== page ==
I’ve asked lots of folks over the years to offer suggestions to testers on how to design their automated tests to run in parallel execution.
When starting off, running your tests sequentially might work okay, but as your test suite grows, so will your tests’ run execution time.
This is not good.
It’s critical as your test suite develops that you continue to give your developers feedback as quickly as possible to let them know if any of the new code they’ve checked has broken the build.
One of the biggest issues I’ve seen teams deal with is when, regardless of using the Cloud or a Selenium grid, they can’t run their tests in parallel because of the way they’ve structured their automation framework.
Here are a few common themes that seem to pop up over and over again, and some tips for with testers that are struggling with achieving parallel execution when running your automated tests.
Make Your Test Atomic
The first one is ensuring that your tests are atomic, in that they are independent and can run on their own. In other words, they need to be self-contained.
Each time I kick off a test, I think of that test as independent; needing to be atomic and complete in itself. Each test should be able to run independently of any other tests.
You should be able to run any test at any time without having to worry about the order in which you run your test suite.
You don’t want to have to deal with a need for certain tests to run before others in order for them to succeed. Having dependencies between tests will not scale, and will become a maintenance nightmare.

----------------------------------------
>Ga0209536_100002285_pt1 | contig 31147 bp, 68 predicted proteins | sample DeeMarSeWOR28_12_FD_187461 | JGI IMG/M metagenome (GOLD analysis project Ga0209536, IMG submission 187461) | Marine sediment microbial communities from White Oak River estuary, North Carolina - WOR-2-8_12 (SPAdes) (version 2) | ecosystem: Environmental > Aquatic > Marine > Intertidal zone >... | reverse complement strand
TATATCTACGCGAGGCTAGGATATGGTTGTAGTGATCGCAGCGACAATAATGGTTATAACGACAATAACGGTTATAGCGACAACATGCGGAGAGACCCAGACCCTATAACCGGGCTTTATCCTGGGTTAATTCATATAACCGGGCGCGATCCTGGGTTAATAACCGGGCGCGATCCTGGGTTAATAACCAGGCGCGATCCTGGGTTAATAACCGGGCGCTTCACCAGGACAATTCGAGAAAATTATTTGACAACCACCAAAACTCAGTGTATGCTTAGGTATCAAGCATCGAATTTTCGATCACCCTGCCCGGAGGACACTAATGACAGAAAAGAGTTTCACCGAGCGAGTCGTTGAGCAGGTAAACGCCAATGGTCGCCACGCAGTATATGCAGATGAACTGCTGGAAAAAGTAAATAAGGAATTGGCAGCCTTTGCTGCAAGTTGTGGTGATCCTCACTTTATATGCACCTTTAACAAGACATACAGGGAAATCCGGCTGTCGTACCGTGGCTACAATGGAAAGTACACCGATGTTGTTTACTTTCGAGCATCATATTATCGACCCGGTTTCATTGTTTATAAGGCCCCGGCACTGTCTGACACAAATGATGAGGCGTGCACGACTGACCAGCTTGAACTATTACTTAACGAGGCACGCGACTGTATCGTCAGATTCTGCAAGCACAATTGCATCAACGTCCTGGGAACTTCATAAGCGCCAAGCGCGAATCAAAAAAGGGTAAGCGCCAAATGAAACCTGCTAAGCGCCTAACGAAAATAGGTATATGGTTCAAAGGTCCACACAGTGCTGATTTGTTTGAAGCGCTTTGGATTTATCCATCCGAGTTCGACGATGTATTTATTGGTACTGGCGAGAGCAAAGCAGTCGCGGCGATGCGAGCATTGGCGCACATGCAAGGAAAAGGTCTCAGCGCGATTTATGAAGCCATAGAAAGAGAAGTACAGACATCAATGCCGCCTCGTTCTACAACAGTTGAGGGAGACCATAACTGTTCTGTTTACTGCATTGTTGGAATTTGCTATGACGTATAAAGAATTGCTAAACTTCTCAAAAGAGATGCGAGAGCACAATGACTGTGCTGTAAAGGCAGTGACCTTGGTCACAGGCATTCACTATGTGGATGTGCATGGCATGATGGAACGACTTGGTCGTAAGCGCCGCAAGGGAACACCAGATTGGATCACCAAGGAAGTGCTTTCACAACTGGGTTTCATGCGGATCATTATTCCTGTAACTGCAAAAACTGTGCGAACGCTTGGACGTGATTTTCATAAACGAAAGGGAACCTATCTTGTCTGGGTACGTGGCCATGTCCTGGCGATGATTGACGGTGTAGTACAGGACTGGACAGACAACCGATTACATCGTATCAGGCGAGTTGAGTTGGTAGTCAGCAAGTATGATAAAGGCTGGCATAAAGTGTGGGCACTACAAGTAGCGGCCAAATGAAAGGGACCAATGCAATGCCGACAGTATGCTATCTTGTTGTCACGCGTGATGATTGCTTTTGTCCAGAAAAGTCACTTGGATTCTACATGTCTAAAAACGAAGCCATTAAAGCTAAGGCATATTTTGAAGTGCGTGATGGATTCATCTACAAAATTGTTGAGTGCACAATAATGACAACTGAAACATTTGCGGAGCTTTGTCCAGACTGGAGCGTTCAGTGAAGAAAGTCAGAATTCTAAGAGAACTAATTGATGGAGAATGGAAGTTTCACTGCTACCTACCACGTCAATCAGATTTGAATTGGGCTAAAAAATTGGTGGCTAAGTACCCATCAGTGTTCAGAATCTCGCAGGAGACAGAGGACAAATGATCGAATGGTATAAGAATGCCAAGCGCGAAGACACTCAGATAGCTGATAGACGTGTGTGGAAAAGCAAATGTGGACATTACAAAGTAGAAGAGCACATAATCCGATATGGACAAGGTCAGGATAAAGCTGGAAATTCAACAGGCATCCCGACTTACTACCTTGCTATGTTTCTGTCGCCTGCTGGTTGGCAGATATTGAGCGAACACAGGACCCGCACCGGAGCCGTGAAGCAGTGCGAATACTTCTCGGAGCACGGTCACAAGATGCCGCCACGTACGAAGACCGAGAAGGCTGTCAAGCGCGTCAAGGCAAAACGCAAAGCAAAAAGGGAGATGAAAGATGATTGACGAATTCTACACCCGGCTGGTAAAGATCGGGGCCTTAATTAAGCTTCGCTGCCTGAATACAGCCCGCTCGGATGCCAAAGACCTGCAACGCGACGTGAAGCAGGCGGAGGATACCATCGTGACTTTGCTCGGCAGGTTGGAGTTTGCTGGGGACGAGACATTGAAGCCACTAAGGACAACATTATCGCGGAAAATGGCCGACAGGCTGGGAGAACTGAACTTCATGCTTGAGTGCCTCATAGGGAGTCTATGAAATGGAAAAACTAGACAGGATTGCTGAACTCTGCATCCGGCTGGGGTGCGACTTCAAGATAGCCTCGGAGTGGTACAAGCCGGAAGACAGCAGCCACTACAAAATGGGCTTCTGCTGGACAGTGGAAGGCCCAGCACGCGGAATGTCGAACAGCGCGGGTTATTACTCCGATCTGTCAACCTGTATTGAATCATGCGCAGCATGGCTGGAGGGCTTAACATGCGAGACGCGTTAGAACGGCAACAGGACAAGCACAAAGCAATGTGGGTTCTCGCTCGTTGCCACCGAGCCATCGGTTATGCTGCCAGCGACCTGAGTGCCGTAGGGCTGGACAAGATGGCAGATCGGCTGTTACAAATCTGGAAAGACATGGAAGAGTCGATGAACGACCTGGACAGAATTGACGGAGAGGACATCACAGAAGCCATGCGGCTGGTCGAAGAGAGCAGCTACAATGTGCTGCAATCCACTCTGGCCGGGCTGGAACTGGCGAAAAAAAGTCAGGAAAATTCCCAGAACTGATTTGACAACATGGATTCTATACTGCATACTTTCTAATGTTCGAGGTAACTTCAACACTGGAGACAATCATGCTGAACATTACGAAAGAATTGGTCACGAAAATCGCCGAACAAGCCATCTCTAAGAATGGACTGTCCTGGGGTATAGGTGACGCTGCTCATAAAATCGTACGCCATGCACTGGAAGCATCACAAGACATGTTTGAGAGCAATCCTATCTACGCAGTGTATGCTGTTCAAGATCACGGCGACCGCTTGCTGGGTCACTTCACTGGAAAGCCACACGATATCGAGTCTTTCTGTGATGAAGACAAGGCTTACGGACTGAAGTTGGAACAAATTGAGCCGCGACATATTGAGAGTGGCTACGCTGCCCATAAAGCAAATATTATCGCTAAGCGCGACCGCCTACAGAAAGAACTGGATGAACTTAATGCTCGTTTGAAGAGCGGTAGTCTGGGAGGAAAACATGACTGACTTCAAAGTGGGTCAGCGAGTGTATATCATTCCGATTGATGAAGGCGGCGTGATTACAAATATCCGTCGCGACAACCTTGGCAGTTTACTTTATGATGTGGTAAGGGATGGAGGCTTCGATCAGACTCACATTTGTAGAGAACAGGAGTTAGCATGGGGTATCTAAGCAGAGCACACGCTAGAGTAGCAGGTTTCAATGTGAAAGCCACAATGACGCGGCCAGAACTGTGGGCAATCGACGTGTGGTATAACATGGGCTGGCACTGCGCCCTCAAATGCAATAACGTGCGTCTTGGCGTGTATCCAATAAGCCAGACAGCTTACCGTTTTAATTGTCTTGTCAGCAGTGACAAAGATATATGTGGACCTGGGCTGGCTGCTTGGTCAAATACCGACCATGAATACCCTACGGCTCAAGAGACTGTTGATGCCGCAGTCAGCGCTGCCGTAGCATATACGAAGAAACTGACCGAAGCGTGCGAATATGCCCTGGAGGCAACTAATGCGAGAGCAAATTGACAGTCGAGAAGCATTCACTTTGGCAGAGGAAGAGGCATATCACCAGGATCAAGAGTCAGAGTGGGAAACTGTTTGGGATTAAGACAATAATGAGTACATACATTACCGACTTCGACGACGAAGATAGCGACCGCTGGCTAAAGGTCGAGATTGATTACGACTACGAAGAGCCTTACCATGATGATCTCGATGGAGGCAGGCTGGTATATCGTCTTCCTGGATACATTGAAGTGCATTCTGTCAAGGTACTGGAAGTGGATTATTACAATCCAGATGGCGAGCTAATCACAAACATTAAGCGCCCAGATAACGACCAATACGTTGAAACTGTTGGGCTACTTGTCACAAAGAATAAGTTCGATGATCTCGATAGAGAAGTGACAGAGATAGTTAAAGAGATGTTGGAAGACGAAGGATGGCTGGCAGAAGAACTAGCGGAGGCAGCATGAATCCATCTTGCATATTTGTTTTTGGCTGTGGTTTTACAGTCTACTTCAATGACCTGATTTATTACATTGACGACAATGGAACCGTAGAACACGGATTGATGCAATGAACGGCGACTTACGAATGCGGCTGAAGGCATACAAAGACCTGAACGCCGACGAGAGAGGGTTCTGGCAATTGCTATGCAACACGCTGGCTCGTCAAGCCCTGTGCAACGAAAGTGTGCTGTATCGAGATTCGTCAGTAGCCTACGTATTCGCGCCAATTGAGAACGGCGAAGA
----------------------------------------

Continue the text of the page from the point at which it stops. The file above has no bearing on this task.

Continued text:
Making them independent will also make them faster, and simpler to debug and maintain.
Don’t Hard Code Values
A primary reason for having to run your tests in a certain order due to hard-coded data. Your automation testing should not have any data dependencies between them.
A common approach is to have each test take care of itself by creating its own data, and then tear itself down and delete any data that it has created afterward. This will ensure the tests don’t impact any of the others’ data that might be required for their scenarios to pass.
Some automation engineers use a data-driven testing approach in their frameworks. This avoids hard coding any value and it increases test maintainable.
For example, Anshil Sharma uses CSV files for her data-driven testing and leverages the build tool Maven. Using a POM file, she can pretty much do all her test configurations dynamically when the tests are running in parallel.
If your planning to migrate your automation test suite to a cloud service check out Anshil’s TestTalks episode Moving from Selenium Grid to the Cloud:
Think of Your Parallel Execution Test Management Strategy
Of course, there are many approaches to test data management when running your automation tests concurrently. In episode 105 of my Test Talks podcast, Paul Merrill shares four test data strategies that can help you.
Build Tests to Run in Parallel
An easy way to avoid most of these issues is to develop your automated test cases with parallelization in mind right from the beginning.
You don’t want to start creating a bunch of tests only to realize months or years later that you can’t run them in parallel.
If you don’t plan correctly up front, you’ll end up with a bunch of tech debt, and insufficient time to fix the underlying issues.
Common sense, yes. Common practice, no.
Use Your Framework’s Built-In Functionality
Automation engineers can sometimes be their own worst enemies. We can be quick to develop a solution before taking the time to determine whether a solution already exists.
Virtually all testing frameworks have pre-baked annotations like running tests in parallel—and if you can run the test in parallel, you can run the methods of that test class in parallel.
Concurrent Test Success
This should help you to begin running your test in parallel. Remember to start this sooner rather than later to ensure your concurrent testing success.